By Ghazan Jamal
Since 2013, the issue of governance reforms in the Federally Administered Tribal Areas (FATA) have generated considerable discussion, and the future status of FATA itself remains a central tenet of this conversation. While earlier a consensus around FATA’s merger with the neighboring province of Khyber-Pakhtunkhwa (KP) appeared to be forming, further debate since then has generated the alternative view of establishing a separate province or territory. The argument for the alternate view is grounded in apprehensions of becoming a backwater territory of KP, and having its designated funds diverted towards Peshawar and other central KP districts that are looking to compete with cities elsewhere in Pakistan. Unfortunately, lost in this broader debate is the impetus to move forward with reforming the administrative system in FATA, which everyone agrees needs amending.
In the midst of these opposing positions, all other agenda points on the reforms platform have been put on the back burner and the people of FATA have had to contend with a persistently inefficient governance system. In terms of funds utilization for development, this year has been particularly abysmal: As of 22nd February 2018 the total utilization of FATA’s Annual Development Programme (ADP) has been a mere PKR 5.8 billion out of the total outlay of PKR 24.5 billion development. This is especially alarming given that FATA does not get its share in the National Finance Commission (NFC) Award, which according to the latest FATA Reforms Committee was recommended to be at least 3 percent, i.e. about an estimated PKR 90 billion. So FATA is already given a mere fraction of what it should actually be receiving in development funds, and is failing to utilize even that fraction. Consequently, there are fears that this low utilization rate might lead the federal government to impose budgetary cuts of around 10 billion.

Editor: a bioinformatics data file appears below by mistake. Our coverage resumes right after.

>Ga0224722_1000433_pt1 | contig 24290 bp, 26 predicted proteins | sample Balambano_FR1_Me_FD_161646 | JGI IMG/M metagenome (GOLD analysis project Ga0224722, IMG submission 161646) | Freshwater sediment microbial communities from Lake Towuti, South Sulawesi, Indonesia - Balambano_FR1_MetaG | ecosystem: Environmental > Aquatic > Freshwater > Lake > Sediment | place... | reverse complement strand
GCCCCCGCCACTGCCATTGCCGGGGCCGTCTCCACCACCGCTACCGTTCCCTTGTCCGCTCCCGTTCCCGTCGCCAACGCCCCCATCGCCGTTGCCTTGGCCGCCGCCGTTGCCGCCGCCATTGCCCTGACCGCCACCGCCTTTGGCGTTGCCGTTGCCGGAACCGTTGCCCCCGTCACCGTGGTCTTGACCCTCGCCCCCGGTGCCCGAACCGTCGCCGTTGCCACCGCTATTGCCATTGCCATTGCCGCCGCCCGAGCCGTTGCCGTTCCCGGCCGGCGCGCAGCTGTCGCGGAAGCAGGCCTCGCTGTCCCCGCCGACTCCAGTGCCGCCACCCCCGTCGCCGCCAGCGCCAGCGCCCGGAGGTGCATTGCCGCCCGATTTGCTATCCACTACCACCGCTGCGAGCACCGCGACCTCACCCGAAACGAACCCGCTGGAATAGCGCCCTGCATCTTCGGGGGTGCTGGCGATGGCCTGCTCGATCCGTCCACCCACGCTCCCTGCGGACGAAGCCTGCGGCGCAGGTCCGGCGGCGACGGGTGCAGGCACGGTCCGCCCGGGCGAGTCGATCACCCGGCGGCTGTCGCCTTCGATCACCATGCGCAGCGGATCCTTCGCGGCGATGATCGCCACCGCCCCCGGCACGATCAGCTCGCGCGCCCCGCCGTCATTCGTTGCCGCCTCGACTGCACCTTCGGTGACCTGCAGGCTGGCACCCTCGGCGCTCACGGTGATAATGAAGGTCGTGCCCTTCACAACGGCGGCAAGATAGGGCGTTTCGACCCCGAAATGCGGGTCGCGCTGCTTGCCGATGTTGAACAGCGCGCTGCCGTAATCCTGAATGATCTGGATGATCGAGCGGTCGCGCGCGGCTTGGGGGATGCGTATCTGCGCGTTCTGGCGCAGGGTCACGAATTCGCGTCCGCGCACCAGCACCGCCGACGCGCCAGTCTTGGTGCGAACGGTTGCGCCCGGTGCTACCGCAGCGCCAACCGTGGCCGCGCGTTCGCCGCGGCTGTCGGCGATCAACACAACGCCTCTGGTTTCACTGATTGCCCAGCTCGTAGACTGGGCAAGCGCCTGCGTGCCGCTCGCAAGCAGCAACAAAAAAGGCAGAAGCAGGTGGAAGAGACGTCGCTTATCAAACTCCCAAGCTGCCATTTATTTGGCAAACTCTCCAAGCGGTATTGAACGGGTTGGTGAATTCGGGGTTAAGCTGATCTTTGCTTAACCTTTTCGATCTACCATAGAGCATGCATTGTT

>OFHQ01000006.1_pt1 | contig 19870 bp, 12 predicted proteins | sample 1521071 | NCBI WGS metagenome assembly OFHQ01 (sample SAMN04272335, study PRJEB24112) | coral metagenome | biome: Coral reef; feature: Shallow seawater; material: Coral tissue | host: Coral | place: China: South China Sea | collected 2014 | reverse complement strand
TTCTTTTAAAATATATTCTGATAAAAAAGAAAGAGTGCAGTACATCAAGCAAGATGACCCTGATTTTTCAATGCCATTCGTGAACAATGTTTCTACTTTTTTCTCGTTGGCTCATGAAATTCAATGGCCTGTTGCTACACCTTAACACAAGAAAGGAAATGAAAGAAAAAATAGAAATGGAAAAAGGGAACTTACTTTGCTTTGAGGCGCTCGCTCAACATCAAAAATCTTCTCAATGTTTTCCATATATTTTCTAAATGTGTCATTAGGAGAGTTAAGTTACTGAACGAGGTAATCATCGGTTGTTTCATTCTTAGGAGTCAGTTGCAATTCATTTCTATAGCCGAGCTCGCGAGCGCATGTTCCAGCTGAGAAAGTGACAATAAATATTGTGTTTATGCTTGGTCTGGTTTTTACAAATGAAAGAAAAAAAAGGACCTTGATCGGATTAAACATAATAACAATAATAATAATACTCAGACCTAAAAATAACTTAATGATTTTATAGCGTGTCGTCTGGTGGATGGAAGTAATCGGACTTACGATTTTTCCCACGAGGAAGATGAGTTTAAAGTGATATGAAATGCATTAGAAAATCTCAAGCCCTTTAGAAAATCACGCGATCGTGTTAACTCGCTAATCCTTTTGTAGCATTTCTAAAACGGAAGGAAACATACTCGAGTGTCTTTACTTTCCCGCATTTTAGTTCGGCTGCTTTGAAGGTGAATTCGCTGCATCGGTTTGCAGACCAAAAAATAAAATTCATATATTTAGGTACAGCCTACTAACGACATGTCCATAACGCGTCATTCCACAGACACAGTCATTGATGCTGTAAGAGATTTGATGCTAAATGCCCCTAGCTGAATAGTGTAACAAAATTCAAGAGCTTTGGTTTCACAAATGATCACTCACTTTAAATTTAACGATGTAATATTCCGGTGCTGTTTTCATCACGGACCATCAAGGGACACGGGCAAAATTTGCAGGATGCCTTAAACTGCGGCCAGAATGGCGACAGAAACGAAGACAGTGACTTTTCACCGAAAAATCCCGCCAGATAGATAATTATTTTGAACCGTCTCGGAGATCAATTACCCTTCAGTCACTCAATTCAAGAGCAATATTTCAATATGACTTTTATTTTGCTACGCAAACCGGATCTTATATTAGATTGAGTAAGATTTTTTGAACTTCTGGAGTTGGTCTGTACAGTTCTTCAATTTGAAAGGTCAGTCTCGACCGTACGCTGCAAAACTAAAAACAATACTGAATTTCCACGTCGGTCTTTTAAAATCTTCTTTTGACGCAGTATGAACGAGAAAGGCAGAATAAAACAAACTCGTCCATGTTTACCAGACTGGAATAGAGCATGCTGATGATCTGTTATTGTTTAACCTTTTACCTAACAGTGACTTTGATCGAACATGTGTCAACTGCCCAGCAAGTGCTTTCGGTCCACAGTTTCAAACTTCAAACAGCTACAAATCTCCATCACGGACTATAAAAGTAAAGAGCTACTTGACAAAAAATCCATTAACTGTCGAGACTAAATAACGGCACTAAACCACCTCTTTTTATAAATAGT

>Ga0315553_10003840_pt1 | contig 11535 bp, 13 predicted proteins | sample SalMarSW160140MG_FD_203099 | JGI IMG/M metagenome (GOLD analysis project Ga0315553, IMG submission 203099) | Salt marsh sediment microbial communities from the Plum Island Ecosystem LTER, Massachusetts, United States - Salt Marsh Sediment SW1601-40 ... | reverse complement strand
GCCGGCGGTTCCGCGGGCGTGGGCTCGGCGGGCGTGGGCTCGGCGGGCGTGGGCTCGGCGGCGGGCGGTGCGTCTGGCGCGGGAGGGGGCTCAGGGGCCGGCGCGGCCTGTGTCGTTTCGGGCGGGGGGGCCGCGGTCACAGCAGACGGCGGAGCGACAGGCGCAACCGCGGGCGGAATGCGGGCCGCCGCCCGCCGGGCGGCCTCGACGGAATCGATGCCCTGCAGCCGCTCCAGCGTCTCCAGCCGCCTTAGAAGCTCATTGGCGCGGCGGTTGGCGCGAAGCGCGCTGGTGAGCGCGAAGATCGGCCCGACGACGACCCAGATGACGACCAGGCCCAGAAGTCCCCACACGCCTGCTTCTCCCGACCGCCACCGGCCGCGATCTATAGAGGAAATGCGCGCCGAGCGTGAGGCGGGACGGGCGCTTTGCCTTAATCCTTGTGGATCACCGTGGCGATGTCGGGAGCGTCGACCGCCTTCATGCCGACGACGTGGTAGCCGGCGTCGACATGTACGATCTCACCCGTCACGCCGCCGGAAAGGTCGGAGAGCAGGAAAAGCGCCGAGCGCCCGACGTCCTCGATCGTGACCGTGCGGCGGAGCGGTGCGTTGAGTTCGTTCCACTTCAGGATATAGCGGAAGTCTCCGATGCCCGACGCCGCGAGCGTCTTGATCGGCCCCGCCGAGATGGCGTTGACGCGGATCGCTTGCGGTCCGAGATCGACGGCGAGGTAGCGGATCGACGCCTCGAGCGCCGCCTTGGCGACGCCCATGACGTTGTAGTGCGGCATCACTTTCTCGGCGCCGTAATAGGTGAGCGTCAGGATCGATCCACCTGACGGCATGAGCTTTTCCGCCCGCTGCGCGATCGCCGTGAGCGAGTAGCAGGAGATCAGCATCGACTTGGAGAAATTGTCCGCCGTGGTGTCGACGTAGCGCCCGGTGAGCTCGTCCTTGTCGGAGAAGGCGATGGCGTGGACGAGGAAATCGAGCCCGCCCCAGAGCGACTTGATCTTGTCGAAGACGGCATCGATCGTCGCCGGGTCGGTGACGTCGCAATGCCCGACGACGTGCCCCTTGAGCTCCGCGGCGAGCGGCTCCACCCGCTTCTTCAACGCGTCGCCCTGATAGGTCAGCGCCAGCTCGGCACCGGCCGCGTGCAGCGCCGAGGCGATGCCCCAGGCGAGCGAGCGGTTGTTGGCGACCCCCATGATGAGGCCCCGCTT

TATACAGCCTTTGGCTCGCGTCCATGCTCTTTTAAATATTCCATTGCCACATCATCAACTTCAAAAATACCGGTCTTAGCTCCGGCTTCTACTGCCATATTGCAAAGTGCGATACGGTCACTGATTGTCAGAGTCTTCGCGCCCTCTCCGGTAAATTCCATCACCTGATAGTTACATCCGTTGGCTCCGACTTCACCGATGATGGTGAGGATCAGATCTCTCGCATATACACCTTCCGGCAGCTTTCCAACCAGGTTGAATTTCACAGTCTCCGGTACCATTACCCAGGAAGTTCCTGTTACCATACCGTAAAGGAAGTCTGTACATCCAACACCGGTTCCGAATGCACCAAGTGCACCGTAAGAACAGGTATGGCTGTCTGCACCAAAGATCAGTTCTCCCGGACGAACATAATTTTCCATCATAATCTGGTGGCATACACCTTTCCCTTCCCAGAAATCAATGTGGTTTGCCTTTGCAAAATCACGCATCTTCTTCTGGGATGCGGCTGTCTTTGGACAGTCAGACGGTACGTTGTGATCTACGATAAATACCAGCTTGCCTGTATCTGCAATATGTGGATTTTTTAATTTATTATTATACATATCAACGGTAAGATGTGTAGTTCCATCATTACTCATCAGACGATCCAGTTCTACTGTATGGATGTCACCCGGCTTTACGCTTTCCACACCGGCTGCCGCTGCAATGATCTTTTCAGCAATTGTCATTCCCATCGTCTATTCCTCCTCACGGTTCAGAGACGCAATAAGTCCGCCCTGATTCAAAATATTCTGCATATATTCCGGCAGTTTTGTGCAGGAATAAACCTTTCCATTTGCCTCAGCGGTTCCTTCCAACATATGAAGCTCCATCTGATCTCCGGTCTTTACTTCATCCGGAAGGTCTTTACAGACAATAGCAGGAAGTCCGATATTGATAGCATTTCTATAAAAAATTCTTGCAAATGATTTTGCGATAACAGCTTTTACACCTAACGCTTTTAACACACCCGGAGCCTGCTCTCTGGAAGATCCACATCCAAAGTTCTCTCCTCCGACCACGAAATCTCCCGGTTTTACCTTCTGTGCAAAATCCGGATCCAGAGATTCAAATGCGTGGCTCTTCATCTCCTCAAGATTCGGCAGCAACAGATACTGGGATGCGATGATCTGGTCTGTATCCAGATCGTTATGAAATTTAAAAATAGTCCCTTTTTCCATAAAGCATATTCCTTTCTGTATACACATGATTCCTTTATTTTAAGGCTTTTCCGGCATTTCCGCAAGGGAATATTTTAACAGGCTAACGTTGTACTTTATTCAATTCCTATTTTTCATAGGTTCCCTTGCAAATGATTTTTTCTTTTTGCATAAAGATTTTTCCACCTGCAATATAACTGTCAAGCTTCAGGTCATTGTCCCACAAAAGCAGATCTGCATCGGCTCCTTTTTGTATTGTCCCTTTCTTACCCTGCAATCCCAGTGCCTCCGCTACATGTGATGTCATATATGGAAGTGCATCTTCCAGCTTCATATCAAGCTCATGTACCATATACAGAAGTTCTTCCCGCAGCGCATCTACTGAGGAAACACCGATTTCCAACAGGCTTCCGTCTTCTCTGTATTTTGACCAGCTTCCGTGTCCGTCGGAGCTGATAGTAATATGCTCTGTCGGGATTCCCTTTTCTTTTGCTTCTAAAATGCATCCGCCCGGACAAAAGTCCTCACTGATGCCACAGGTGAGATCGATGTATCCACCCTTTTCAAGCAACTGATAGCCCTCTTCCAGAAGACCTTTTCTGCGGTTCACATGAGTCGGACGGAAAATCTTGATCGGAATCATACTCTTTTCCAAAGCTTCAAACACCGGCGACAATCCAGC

Over the years Pakistan has struggled to effectively reform its administrative setup or successfully institute a functioning local government system. Fortunately, FATA is ripe to take the lead in both these areas. Currently, FATA’s administrative staff in its Secretariat is deputed from the KP government. Given the inefficient performance of the Secretariat and the broader motivation to overhaul the system in FATA, there is a perfect opportunity to instill a system whereby qualified experienced professionals can be hired to lead the various departments at the secretariat level. For example, the directorate of health can be headed by an experienced public health specialist or someone with decades of experience as a health practitioner in the healthcare industry in the country. Similarly, an actual economist and statistician can be hired in the positions of chief economist and chief statistician respectively. A finance specialist or qualified accountant can be hired to head the finance department and a similar staffing criterion can be replicated with high impact in other departments. The world has long moved beyond a misplaced reliance on generalists, who head the education department one day and find themselves in charge of mineral development the next.
Furthermore, FATA has burgeoning educated youth in every field that is increasingly becoming frustrated with the lack of employment opportunities for them in their own government. This underutilized labor force also encounters a labor market with little to no economic activity in their own areas following the devastation caused by a decade of insurgent conflict and military operations. Therefore, the public sector will remain the main employer till economic conditions improve further. With the KP staff returning to their parent departments, this will give the opportunity for motivated FATA youth to be employed and feel invested in contributing towards the development of their area.
Similarly, the introduction of an empowered local government system is crucial. This will make locals active participants in the development of the region and help improve the abysmal disbursement rate of development funds by devolving spending decisions and implementation channels. It will also help mitigate the vulnerability being felt by locals in a positive manner, and reduce the risk of destabilization in the delicate stability in the region, achieved after a hard fought military operation. Given the centuries of local decision making through local jirgas in FATA, the implementation of an effective local government system is likely to be more successful in FATA than what has been achieved in other provinces.
In these challenging times for FATA, there is a rare opportunity for the region to achieve something the rest of Pakistan has been striving for: a chance for true inclusive indigenous development. It is imperative that the conversation move forward from controversial debates around the status of FATA and towards the genuine reforms that can transform the region and position it to be an active participant in the development of Pakistan.
Ghazan Jamal is a Country Economist at the International Growth Centre